The secretion of hypothalamic, pituitary, and target tissue hormones is under tight regulatory control by a series of feedback and feed- forward loops. This complexity can be demonstrated using the growth hormone (GH) regulatory system as an example. The stimulatory substance growth hormone releasing hormone (GHRH) and the inhibitory substance somatostatin (SS) both products of the hypothalamus, control pituitary GH secretion. Somatostatin is also called growth hormone-inhibiting hormone (GHIH). Under the influence of GHRH, growth hormone is released into the systemic circulation, causing the target tissue to secrete insulin-like growth factor-1, IGF-1. Growth hormone also has other more direct metabolic effects; it is both hyperglycemic and lipolytic. The principal source of systemic IGF-1 is the liver, although most other tissues secrete and contribute to systemic IGF-1. Liver IGF-1 is considered to be the principal regulator of tissue growth. In particular, the IGF-1 secreted by the liver is believed to synchronize growth throughout the body, resulting in a homeostatic balance of tissue size and mass. IGF-1 secreted by peripheral tissues is generally considered to be autocrine or paracrine in its biological action.
Steroid hormone receptors and related receptors are generally soluble proteins that function through gene activation. Lipid-soluble hormones target specific sequences of DNA by diffusing into the cell. When they have diffused into the cell, they bind to receptors (intracellular), and migrate into the nucleus.  heir response elements are DNA sequences (promoters) that are bound by the complex of the steroid bound to its receptor. The receptors themselves are zinc-finger proteins.  These receptors include those for glucocorticoids ( glucocorticoid receptors ), estrogens ( estrogen receptors ), androgens ( androgen receptors ), thyroid hormone (T3) ( thyroid hormone receptors ), calcitriol (the active form of vitamin D ) ( calcitriol receptors ), and the retinoids ( vitamin A ) ( retinoid receptors ). Receptor-protein interactions induce the uptake and destruction of their respective hormones in order to regulate their concentration in the body. This is especially important for steroid hormones because many body systems are entirely steroid dependent.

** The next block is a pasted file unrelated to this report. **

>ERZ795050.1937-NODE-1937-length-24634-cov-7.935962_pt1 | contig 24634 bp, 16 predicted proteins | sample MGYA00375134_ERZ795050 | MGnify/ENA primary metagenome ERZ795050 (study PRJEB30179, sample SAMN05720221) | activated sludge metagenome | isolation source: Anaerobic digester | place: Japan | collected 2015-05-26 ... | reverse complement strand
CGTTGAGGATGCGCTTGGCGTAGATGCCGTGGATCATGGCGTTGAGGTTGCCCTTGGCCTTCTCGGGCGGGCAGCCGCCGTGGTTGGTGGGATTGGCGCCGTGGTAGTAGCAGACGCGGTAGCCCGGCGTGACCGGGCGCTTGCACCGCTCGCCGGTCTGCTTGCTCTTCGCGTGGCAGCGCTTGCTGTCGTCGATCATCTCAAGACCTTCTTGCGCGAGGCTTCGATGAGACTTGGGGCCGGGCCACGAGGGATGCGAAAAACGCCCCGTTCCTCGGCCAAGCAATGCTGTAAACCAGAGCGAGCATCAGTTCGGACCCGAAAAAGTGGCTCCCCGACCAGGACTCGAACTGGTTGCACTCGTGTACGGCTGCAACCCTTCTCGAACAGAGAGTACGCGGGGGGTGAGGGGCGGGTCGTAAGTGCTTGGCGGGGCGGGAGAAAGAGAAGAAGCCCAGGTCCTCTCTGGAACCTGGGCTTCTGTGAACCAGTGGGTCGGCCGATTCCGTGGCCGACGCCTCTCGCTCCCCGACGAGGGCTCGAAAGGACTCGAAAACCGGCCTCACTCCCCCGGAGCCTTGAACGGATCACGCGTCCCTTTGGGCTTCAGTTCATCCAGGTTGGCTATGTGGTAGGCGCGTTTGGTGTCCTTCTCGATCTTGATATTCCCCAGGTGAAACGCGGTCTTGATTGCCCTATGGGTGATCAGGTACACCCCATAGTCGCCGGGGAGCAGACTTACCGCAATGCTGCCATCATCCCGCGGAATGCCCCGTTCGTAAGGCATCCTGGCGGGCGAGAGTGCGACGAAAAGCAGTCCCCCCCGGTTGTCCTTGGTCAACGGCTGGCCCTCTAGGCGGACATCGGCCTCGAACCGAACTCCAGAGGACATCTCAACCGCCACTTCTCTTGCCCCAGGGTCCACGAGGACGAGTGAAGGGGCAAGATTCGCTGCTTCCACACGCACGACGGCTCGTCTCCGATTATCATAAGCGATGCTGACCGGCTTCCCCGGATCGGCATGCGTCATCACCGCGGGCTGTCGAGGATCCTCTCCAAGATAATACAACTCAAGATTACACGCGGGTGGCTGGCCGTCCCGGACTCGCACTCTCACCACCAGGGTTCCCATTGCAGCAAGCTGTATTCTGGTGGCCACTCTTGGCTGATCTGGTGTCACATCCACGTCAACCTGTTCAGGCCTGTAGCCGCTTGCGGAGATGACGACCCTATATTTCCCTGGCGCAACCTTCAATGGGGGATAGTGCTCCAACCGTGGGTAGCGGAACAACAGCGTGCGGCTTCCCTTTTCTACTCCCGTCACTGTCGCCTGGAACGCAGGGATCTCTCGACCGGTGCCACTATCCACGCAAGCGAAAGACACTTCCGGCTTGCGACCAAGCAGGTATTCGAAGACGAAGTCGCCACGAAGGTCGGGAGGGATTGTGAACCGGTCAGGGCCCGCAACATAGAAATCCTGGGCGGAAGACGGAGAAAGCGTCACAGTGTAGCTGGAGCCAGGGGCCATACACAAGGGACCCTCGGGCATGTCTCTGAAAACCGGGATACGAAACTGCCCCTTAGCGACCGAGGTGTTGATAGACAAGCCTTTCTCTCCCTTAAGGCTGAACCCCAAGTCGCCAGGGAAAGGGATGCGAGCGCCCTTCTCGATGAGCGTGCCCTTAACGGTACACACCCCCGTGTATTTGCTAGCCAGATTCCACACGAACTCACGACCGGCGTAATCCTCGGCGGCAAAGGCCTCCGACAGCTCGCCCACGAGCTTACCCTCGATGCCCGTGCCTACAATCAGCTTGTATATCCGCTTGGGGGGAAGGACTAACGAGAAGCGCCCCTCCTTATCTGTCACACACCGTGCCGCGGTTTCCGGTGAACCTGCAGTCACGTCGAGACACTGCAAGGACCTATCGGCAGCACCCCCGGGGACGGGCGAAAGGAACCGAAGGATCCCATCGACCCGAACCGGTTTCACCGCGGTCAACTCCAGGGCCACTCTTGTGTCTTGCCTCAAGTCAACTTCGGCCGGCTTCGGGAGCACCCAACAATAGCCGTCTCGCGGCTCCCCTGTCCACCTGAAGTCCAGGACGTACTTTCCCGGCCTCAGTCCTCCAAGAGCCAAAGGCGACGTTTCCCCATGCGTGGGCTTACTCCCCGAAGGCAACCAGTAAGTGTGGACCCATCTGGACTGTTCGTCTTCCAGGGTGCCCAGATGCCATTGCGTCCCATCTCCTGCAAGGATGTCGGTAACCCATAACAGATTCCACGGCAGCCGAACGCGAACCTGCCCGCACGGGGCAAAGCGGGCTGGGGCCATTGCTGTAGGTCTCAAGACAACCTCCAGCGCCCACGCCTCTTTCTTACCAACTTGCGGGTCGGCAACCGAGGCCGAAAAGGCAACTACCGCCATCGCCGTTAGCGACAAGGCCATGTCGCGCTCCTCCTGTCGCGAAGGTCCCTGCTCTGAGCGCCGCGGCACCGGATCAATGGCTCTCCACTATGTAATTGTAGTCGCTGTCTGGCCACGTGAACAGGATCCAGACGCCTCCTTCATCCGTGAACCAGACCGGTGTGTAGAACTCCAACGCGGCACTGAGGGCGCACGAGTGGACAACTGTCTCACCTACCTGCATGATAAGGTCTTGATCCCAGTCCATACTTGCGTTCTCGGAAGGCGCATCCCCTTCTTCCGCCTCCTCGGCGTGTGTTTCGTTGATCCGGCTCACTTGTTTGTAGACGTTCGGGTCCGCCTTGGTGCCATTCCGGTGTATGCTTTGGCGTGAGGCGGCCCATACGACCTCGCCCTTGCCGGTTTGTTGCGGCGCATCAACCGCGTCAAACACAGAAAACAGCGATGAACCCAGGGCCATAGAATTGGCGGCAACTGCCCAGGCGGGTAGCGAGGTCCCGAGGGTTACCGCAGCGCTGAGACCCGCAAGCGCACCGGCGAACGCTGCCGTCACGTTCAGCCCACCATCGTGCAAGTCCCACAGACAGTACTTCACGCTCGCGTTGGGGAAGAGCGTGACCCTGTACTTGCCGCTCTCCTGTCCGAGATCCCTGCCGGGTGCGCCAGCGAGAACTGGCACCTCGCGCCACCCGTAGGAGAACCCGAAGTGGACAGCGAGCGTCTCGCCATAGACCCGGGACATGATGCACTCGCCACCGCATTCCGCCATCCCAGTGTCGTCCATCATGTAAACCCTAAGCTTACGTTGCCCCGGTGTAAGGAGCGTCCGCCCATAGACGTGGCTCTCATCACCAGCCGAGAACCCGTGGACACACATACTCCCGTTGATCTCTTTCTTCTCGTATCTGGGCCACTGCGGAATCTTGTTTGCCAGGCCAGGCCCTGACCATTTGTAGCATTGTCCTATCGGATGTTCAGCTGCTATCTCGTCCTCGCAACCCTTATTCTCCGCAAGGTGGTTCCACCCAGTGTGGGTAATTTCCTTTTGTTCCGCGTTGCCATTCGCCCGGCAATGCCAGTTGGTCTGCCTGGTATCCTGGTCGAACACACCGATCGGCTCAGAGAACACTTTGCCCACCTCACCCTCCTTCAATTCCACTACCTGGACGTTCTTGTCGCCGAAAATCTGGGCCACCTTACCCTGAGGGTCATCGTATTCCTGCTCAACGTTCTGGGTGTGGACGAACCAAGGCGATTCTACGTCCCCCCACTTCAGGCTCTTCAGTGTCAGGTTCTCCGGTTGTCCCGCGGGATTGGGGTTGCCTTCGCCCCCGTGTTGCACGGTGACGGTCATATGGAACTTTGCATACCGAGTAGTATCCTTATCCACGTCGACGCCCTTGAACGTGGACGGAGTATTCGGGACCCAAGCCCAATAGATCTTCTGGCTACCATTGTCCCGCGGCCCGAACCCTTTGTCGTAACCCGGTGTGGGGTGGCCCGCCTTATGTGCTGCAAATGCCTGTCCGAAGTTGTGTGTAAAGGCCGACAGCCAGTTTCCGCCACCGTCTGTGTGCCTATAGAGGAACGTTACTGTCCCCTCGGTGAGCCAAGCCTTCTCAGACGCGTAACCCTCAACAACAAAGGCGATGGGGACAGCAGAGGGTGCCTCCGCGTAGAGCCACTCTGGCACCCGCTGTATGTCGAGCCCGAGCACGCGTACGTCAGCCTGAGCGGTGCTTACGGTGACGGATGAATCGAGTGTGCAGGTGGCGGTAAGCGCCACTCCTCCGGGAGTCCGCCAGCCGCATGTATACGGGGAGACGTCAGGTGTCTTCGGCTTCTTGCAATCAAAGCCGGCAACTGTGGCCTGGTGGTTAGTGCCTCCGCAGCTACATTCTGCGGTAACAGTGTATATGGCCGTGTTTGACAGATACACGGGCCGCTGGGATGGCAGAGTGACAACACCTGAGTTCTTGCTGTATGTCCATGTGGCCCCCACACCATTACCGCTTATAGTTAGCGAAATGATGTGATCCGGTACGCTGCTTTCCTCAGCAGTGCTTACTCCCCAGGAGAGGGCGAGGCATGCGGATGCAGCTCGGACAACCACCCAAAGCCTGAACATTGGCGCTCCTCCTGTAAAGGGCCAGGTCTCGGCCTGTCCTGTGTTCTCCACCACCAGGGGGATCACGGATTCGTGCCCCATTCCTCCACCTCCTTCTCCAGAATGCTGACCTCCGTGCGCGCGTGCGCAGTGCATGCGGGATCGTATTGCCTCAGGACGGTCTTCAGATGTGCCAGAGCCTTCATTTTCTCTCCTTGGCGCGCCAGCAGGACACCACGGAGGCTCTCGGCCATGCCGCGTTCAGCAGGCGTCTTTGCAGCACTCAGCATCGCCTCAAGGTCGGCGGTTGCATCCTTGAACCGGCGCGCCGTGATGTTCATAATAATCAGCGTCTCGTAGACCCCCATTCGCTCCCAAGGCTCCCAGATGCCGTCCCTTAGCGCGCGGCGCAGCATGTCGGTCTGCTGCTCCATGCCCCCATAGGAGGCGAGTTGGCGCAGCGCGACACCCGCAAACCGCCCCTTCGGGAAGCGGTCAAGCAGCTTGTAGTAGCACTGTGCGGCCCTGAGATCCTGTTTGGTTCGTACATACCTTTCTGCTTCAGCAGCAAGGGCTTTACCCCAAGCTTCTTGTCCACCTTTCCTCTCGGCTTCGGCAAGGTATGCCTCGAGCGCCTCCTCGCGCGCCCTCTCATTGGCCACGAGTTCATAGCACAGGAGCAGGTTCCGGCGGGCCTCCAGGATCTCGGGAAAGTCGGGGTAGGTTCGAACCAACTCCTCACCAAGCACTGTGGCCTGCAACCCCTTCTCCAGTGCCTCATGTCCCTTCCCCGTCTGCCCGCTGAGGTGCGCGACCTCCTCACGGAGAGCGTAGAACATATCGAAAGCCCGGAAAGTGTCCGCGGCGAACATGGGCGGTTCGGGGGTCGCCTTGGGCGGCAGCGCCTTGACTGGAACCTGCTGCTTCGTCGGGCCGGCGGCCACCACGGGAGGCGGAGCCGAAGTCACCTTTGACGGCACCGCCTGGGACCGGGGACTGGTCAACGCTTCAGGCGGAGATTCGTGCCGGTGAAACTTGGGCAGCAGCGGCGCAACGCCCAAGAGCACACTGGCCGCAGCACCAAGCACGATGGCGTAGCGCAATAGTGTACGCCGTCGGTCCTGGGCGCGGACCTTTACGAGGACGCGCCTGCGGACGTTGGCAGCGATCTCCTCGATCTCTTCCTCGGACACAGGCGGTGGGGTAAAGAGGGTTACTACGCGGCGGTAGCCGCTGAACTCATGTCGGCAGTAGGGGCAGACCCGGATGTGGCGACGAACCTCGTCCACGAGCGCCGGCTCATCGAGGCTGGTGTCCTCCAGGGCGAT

Many hormones and their structural and functional analogs are used as medication . The most commonly prescribed hormones are estrogens and progestogens (as methods of hormonal contraception and as HRT ),  thyroxine (as levothyroxine , for hypothyroidism ) and steroids (for autoimmune diseases and several respiratory disorders ). Insulin is used by many diabetics . Local preparations for use in otolaryngology often contain pharmacologic equivalents of adrenaline , while steroid and vitamin D creams are used extensively in dermatological practice.